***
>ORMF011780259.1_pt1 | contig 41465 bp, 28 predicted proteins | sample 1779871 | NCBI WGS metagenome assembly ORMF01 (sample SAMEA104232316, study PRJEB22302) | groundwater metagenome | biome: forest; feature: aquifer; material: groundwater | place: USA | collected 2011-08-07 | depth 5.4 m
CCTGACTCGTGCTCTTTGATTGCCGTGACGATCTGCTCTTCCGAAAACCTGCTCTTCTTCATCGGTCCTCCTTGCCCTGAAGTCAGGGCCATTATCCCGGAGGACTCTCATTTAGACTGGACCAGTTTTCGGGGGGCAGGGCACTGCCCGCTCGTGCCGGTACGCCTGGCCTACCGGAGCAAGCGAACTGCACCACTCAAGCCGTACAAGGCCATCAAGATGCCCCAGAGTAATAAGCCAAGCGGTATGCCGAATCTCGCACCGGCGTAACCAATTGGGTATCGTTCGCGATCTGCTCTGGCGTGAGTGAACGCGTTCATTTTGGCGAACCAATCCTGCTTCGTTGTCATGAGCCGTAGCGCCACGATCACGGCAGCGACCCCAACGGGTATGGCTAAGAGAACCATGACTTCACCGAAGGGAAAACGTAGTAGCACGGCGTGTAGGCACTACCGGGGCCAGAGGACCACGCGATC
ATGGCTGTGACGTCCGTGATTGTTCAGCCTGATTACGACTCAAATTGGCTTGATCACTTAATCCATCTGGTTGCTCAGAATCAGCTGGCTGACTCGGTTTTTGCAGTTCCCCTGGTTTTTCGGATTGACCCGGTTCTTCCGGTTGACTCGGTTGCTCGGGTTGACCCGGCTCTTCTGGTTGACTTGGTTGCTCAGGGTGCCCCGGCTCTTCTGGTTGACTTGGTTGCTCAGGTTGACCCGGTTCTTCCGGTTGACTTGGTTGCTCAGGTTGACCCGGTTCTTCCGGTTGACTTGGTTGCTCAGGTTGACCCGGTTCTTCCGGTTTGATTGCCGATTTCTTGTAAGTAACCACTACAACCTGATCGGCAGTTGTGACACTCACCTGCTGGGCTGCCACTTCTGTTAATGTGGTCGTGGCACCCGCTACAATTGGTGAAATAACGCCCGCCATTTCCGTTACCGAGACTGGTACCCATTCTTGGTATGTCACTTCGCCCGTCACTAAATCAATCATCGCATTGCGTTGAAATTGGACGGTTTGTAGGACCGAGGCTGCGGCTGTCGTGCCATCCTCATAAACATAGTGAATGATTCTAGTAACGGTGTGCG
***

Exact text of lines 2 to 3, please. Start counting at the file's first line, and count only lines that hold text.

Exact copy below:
CCTGACTCGTGCTCTTTGATTGCCGTGACGATCTGCTCTTCCGAAAACCTGCTCTTCTTCATCGGTCCTCCTTGCCCTGAAGTCAGGGCCATTATCCCGGAGGACTCTCATTTAGACTGGACCAGTTTTCGGGGGGCAGGGCACTGCCCGCTCGTGCCGGTACGCCTGGCCTACCGGAGCAAGCGAACTGCACCACTCAAGCCGTACAAGGCCATCAAGATGCCCCAGAGTAATAAGCCAAGCGGTATGCCGAATCTCGCACCGGCGTAACCAATTGGGTATCGTTCGCGATCTGCTCTGGCGTGAGTGAACGCGTTCATTTTGGCGAACCAATCCTGCTTCGTTGTCATGAGCCGTAGCGCCACGATCACGGCAGCGACCCCAACGGGTATGGCTAAGAGAACCATGACTTCACCGAAGGGAAAACGTAGTAGCACGGCGTGTAGGCACTACCGGGGCCAGAGGACCACGCGATC
ATGGCTGTGACGTCCGTGATTGTTCAGCCTGATTACGACTCAAATTGGCTTGATCACTTAATCCATCTGGTTGCTCAGAATCAGCTGGCTGACTCGGTTTTTGCAGTTCCCCTGGTTTTTCGGATTGACCCGGTTCTTCCGGTTGACTCGGTTGCTCGGGTTGACCCGGCTCTTCTGGTTGACTTGGTTGCTCAGGGTGCCCCGGCTCTTCTGGTTGACTTGGTTGCTCAGGTTGACCCGGTTCTTCCGGTTGACTTGGTTGCTCAGGTTGACCCGGTTCTTCCGGTTGACTTGGTTGCTCAGGTTGACCCGGTTCTTCCGGTTTGATTGCCGATTTCTTGTAAGTAACCACTACAACCTGATCGGCAGTTGTGACACTCACCTGCTGGGCTGCCACTTCTGTTAATGTGGTCGTGGCACCCGCTACAATTGGTGAAATAACGCCCGCCATTTCCGTTACCGAGACTGGTACCCATTCTTGGTATGTCACTTCGCCCGTCACTAAATCAATCATCGCATTGCGTTGAAATTGGACGGTTTGTAGGACCGAGGCTGCGGCTGTCGTGCCATCCTCATAAACATAGTGAATGATTCTAGTAACGGTGTGCG